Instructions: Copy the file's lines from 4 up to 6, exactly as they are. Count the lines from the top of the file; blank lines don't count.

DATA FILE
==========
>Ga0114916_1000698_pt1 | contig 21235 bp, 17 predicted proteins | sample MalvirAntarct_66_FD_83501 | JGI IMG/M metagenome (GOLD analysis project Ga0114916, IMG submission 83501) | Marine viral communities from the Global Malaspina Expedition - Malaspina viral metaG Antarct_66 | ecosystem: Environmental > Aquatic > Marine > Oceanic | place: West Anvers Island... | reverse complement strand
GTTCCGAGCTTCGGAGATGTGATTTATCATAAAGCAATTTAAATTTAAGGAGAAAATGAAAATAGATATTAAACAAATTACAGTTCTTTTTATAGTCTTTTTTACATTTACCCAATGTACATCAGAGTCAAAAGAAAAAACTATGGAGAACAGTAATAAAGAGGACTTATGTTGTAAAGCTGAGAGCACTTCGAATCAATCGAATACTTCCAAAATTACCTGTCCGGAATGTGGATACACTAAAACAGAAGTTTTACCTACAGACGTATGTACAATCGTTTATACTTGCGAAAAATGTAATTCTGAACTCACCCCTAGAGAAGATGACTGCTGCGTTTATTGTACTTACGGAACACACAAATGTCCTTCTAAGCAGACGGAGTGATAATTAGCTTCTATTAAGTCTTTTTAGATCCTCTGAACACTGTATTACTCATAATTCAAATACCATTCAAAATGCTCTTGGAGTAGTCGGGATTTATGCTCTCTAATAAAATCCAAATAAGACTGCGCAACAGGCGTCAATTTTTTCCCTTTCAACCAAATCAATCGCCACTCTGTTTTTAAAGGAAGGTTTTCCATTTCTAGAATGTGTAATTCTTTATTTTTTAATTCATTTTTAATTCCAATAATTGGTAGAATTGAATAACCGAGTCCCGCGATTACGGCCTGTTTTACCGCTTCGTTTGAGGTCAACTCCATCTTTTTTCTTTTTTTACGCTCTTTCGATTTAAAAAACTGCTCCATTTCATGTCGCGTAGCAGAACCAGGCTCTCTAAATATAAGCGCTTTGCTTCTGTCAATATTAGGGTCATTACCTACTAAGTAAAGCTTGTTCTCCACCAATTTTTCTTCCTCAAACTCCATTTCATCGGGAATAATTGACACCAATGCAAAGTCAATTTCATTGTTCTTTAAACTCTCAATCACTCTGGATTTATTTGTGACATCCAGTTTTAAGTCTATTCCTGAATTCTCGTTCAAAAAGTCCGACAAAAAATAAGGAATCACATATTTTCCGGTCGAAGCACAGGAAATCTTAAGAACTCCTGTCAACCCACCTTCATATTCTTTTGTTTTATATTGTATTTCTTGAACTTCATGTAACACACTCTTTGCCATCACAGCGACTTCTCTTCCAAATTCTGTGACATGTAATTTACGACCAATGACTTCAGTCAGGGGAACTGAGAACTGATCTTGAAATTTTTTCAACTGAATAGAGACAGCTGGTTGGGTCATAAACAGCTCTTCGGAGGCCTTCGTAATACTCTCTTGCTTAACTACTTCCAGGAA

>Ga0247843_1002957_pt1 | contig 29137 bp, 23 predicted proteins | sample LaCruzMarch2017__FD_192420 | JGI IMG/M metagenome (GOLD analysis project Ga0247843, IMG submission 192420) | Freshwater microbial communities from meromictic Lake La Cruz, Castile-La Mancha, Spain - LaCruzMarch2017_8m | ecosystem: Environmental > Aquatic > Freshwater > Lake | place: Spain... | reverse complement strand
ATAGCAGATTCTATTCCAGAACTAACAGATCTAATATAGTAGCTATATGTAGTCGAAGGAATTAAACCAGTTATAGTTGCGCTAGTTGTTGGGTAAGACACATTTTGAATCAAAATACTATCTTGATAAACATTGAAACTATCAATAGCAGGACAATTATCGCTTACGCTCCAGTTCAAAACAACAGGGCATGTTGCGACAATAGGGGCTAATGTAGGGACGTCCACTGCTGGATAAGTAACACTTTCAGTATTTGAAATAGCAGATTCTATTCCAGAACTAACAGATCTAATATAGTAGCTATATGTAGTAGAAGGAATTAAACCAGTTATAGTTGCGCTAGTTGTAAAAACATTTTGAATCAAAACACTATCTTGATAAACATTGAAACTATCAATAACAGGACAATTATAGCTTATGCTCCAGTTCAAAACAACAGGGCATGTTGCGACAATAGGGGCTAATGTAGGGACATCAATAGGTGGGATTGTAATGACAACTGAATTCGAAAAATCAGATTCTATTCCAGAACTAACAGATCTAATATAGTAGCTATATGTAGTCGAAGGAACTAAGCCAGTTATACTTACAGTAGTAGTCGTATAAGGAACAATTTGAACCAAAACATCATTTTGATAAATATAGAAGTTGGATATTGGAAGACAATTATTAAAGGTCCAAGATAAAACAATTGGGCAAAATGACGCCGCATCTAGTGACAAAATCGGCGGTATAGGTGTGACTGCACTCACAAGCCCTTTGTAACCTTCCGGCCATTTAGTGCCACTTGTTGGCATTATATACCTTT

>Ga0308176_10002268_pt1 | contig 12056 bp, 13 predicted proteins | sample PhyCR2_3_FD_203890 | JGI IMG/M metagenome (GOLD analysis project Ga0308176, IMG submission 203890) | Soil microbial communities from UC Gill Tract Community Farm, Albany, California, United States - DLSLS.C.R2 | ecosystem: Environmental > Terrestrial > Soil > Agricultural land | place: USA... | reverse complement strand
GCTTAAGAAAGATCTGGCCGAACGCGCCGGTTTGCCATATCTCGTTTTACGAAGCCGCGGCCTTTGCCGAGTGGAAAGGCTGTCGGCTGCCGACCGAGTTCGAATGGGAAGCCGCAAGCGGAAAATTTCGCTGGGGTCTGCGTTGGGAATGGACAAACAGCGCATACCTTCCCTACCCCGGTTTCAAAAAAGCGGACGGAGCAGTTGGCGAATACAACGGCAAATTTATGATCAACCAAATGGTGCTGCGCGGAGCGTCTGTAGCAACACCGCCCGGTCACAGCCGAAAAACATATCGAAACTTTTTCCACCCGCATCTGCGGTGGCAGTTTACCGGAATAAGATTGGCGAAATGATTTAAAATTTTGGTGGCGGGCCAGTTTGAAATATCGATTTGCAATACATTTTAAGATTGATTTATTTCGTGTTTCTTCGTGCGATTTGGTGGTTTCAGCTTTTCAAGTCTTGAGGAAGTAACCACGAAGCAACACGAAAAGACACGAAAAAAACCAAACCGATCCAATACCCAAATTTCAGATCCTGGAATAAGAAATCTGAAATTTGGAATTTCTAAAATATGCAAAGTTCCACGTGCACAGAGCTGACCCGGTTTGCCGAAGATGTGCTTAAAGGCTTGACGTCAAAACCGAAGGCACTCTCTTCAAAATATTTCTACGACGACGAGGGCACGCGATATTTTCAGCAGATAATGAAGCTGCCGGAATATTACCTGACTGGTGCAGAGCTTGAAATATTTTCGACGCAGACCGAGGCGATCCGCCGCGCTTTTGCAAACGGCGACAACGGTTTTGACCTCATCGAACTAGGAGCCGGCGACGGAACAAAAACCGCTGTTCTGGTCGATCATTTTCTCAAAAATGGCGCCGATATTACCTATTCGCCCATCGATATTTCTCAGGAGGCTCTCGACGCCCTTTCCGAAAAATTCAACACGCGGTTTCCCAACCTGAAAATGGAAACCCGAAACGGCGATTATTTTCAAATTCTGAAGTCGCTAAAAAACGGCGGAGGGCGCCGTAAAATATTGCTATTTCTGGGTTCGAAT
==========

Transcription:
ATAGCAGATTCTATTCCAGAACTAACAGATCTAATATAGTAGCTATATGTAGTCGAAGGAATTAAACCAGTTATAGTTGCGCTAGTTGTTGGGTAAGACACATTTTGAATCAAAATACTATCTTGATAAACATTGAAACTATCAATAGCAGGACAATTATCGCTTACGCTCCAGTTCAAAACAACAGGGCATGTTGCGACAATAGGGGCTAATGTAGGGACGTCCACTGCTGGATAAGTAACACTTTCAGTATTTGAAATAGCAGATTCTATTCCAGAACTAACAGATCTAATATAGTAGCTATATGTAGTAGAAGGAATTAAACCAGTTATAGTTGCGCTAGTTGTAAAAACATTTTGAATCAAAACACTATCTTGATAAACATTGAAACTATCAATAACAGGACAATTATAGCTTATGCTCCAGTTCAAAACAACAGGGCATGTTGCGACAATAGGGGCTAATGTAGGGACATCAATAGGTGGGATTGTAATGACAACTGAATTCGAAAAATCAGATTCTATTCCAGAACTAACAGATCTAATATAGTAGCTATATGTAGTCGAAGGAACTAAGCCAGTTATACTTACAGTAGTAGTCGTATAAGGAACAATTTGAACCAAAACATCATTTTGATAAATATAGAAGTTGGATATTGGAAGACAATTATTAAAGGTCCAAGATAAAACAATTGGGCAAAATGACGCCGCATCTAGTGACAAAATCGGCGGTATAGGTGTGACTGCACTCACAAGCCCTTTGTAACCTTCCGGCCATTTAGTGCCACTTGTTGGCATTATATACCTTT

>Ga0308176_10002268_pt1 | contig 12056 bp, 13 predicted proteins | sample PhyCR2_3_FD_203890 | JGI IMG/M metagenome (GOLD analysis project Ga0308176, IMG submission 203890) | Soil microbial communities from UC Gill Tract Community Farm, Albany, California, United States - DLSLS.C.R2 | ecosystem: Environmental > Terrestrial > Soil > Agricultural land | place: USA... | reverse complement strand
GCTTAAGAAAGATCTGGCCGAACGCGCCGGTTTGCCATATCTCGTTTTACGAAGCCGCGGCCTTTGCCGAGTGGAAAGGCTGTCGGCTGCCGACCGAGTTCGAATGGGAAGCCGCAAGCGGAAAATTTCGCTGGGGTCTGCGTTGGGAATGGACAAACAGCGCATACCTTCCCTACCCCGGTTTCAAAAAAGCGGACGGAGCAGTTGGCGAATACAACGGCAAATTTATGATCAACCAAATGGTGCTGCGCGGAGCGTCTGTAGCAACACCGCCCGGTCACAGCCGAAAAACATATCGAAACTTTTTCCACCCGCATCTGCGGTGGCAGTTTACCGGAATAAGATTGGCGAAATGATTTAAAATTTTGGTGGCGGGCCAGTTTGAAATATCGATTTGCAATACATTTTAAGATTGATTTATTTCGTGTTTCTTCGTGCGATTTGGTGGTTTCAGCTTTTCAAGTCTTGAGGAAGTAACCACGAAGCAACACGAAAAGACACGAAAAAAACCAAACCGATCCAATACCCAAATTTCAGATCCTGGAATAAGAAATCTGAAATTTGGAATTTCTAAAATATGCAAAGTTCCACGTGCACAGAGCTGACCCGGTTTGCCGAAGATGTGCTTAAAGGCTTGACGTCAAAACCGAAGGCACTCTCTTCAAAATATTTCTACGACGACGAGGGCACGCGATATTTTCAGCAGATAATGAAGCTGCCGGAATATTACCTGACTGGTGCAGAGCTTGAAATATTTTCGACGCAGACCGAGGCGATCCGCCGCGCTTTTGCAAACGGCGACAACGGTTTTGACCTCATCGAACTAGGAGCCGGCGACGGAACAAAAACCGCTGTTCTGGTCGATCATTTTCTCAAAAATGGCGCCGATATTACCTATTCGCCCATCGATATTTCTCAGGAGGCTCTCGACGCCCTTTCCGAAAAATTCAACACGCGGTTTCCCAACCTGAAAATGGAAACCCGAAACGGCGATTATTTTCAAATTCTGAAGTCGCTAAAAAACGGCGGAGGGCGCCGTAAAATATTGCTATTTCTGGGTTCGAAT